Harvard Kennedy School’s Policycast.

War on the Rocks, described by a student as hit or miss, but worth following.

Revolutions, which focuses on the history of several revolutions (such as the English Civil War, and the American, French, and Haitian revolutions) and how they turned out the way they did.

Vox’s The Weeds — a little more wonky and focused primarily on U.S. public policy issues, but interesting analysis of issues nonetheless.

Planet Money

Freakonomics by WNYC Studios – recommended by several people.

Fareed Zakaria GPS by CNN.

BBC Global News Podcast, covers a broad range of international issues.

Start-Up, one of Gimlet Media’s podcasts, and the host Lisa Chow is a Fletcher alum!

Students also recommended many shows available through National Public Radio, including:

Wait Wait Don’t Tell Me — Recommended by several people as a good window into American culture and a great way to work on American colloquial English.

Fresh Air — Conversational, but many topics that will be studied here.

Serial — The presenter is slow and methodical in her interviews. The most recent season focuses on a former POW in Afghanistan.

This American Life

TED Radio Hour


Snap Judgment

And a few others, just for fun:

Stuff You Missed in History Class

Stuff You Should Know


Regular readers may remember that, following our spring review of the 2016-17 application process, I said that there wouldn’t be significant changes to the application for admission.  Turns out I spoke too soon.  So here’s the news, fresh from our discussions: Applicants for 2017 enrollment (either January or September) in our master’s-level programs will no longer need to include three recommendations.  Two will suffice.

Why the change?  I suppose we’re looking to make the process a little easier for everyone.  You’ll need fewer recommendation letters, and we will have a slight reduction in our reading.

On the other hand, submitting a third letter remains an option for you.  Who might want to submit three letters?  Well, anyone — but especially applicants with several workplaces in the rear-view mirror.  They might choose to submit one academic letter and two letters from supervisors, one from each of two different past positions.  But it will no longer be necessary (or, for that matter, encouraged) to include two recommendations from the same experience, such as having two professors both say you’re a great student, or having two supervisors from the same workplace say you’re a great employee.  There’s less to be gained (but no penalty!) for the repetition.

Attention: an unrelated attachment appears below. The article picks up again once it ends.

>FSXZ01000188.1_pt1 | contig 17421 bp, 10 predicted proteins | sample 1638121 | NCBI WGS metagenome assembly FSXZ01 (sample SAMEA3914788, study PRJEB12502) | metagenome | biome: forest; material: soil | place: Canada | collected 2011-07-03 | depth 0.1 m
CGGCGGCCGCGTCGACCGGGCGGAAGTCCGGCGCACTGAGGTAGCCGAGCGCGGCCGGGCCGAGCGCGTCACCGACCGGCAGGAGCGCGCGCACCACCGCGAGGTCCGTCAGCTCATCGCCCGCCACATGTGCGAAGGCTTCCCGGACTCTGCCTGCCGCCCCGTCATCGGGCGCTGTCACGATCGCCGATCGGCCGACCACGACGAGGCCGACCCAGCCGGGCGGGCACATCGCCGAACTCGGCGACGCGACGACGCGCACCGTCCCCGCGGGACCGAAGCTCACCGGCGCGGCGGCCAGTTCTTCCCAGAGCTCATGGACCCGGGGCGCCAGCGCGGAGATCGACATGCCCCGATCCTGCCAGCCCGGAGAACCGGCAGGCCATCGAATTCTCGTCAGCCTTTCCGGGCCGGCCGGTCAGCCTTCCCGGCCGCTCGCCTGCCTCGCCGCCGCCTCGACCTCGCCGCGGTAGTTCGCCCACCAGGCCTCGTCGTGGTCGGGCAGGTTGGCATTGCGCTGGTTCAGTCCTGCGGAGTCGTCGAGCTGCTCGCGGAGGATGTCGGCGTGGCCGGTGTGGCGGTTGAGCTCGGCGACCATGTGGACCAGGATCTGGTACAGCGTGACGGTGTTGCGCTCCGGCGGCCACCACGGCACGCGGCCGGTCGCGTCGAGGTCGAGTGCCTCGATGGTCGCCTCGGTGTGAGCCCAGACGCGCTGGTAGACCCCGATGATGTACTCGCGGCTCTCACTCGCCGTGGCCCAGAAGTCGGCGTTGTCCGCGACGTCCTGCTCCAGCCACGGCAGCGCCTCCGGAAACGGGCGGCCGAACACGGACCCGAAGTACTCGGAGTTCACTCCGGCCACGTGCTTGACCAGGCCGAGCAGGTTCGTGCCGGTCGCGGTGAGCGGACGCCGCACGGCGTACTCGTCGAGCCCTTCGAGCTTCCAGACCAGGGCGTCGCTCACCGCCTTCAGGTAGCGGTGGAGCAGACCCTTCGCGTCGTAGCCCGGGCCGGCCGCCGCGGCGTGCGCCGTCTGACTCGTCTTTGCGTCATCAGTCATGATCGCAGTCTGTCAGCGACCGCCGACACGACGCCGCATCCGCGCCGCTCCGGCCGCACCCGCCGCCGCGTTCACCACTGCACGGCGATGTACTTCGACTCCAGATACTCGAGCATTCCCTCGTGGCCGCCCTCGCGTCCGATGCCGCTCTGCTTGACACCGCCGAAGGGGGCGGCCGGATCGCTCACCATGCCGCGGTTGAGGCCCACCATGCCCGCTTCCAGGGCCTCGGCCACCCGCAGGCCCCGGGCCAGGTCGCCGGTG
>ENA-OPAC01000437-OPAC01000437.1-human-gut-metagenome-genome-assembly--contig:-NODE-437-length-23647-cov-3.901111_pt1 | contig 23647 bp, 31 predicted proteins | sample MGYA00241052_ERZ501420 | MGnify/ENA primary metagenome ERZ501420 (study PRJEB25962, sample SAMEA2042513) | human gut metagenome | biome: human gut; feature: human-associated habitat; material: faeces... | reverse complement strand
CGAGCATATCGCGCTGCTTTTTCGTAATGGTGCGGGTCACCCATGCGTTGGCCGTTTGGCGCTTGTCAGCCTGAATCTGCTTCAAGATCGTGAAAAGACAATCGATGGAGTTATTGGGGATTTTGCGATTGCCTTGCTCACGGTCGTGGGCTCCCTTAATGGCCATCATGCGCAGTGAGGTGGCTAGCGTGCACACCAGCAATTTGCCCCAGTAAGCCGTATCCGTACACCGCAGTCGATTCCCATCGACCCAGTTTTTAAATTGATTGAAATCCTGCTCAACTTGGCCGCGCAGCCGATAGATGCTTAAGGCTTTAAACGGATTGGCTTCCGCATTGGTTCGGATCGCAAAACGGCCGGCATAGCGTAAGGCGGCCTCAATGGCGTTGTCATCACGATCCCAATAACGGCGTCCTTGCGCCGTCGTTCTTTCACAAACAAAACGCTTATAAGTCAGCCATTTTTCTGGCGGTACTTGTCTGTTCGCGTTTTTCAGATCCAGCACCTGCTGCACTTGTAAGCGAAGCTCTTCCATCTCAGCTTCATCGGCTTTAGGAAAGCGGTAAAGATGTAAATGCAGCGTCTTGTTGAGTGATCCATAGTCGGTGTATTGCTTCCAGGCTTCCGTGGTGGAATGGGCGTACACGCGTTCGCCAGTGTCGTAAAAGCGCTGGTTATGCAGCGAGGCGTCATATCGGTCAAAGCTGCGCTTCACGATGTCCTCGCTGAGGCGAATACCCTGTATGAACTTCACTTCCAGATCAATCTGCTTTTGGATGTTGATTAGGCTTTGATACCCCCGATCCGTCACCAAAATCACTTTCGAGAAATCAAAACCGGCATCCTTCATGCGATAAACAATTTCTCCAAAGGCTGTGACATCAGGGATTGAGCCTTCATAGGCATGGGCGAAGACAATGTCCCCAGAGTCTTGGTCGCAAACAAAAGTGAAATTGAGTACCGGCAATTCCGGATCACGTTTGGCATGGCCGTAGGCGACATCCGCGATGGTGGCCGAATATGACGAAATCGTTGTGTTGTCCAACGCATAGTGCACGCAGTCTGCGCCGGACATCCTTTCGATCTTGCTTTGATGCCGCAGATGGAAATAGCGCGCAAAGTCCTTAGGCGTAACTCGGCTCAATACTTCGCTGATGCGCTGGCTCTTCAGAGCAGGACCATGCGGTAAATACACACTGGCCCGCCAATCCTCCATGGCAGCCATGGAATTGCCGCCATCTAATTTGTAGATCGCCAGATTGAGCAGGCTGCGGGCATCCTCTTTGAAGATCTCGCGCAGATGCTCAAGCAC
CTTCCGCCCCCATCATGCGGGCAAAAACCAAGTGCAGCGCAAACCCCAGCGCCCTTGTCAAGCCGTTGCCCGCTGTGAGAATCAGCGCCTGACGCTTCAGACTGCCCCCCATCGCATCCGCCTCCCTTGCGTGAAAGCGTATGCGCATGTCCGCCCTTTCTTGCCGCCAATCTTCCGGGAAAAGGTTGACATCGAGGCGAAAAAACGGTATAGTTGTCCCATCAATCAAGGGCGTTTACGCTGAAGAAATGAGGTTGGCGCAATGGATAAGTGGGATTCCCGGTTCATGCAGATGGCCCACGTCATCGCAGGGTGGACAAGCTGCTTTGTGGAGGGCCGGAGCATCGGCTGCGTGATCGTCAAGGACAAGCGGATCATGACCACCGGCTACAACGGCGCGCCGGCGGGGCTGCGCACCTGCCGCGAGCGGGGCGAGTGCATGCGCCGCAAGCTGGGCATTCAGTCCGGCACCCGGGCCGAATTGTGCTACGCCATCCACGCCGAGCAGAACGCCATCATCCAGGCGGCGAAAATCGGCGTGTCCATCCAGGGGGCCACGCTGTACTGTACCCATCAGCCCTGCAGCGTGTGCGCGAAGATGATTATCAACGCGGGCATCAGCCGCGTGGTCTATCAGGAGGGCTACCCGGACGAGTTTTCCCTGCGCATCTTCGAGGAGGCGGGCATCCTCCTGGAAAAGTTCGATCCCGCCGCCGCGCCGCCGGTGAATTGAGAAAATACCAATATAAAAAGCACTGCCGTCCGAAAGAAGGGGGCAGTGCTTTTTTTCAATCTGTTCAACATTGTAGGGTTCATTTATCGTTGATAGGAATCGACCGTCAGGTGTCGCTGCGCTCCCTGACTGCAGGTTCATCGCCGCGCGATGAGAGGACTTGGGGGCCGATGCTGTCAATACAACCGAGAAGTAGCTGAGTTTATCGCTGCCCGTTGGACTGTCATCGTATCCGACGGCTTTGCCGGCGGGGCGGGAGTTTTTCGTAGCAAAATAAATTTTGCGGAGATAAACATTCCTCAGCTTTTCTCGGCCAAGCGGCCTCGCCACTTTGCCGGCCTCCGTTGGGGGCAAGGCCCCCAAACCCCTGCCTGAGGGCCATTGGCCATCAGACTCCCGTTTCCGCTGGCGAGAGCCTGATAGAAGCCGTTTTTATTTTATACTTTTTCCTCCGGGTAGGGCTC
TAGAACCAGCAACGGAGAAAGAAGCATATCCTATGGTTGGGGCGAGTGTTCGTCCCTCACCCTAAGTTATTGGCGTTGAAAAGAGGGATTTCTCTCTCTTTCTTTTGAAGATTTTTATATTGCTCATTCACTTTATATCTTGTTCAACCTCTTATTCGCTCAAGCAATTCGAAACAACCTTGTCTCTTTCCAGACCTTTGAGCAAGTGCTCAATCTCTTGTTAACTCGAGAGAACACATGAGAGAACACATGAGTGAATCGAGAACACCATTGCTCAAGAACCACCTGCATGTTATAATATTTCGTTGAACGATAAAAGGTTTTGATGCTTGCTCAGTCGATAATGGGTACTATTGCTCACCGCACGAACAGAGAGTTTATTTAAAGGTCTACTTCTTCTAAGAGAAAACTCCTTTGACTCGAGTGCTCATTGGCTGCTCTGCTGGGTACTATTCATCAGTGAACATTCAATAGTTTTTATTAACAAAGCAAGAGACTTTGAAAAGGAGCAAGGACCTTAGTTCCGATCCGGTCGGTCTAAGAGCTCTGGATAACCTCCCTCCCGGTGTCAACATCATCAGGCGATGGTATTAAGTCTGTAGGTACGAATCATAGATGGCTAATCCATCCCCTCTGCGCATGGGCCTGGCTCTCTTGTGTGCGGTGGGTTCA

Also, I want to be sure to note that the change will not affect applicants to the PhD program — they will still need to submit three letters, with two academic recommendations preferred.

Questions about the new policy?  Send them along!  Please know, though, that you are still welcome to send a third letter if it will boost your application, and we absolutely will read it.

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Kristen just put out a second call for hosts of our semi-annual array of Coffee Hours.  This is noteworthy because the list of locations is already quite impressive.  Though details are still in the planning stage, students have volunteered to meet with potential applicants, enrolling students, and anyone else who wants to talk Fletcher in:

Accra, Ghana
Austin, TX
Bangalore, India
Beijing, China
Bogota, Colombia
Boston, MA
Cape Town, South Africa
Charlotte, NC
Dakar, Senegal
Dublin, Ireland
Honolulu, HI
Islamabad, Pakistan
Istanbul, Turkey
Jakarta, Indonesia
Kabul, Afghanistan
Kathmandu, Nepal
Lahore, Pakistan
London, UK
Mexico City, Mexico
Nairobi, Kenya
New Delhi, India
New York, NY
Phnom Penh, Cambodia
Rome, Italy
San Francisco, CA
Santiago, Chile
Seattle, WA
Seoul, Korea
Stuttgart, Germany
Tel Aviv, Israel
Vienna, Austria
Washington, DC

Check the Coffee Hours list on the website for details and to see if an event will be planned near you.  Most events will take place in July and August, and the dates should be posted soon.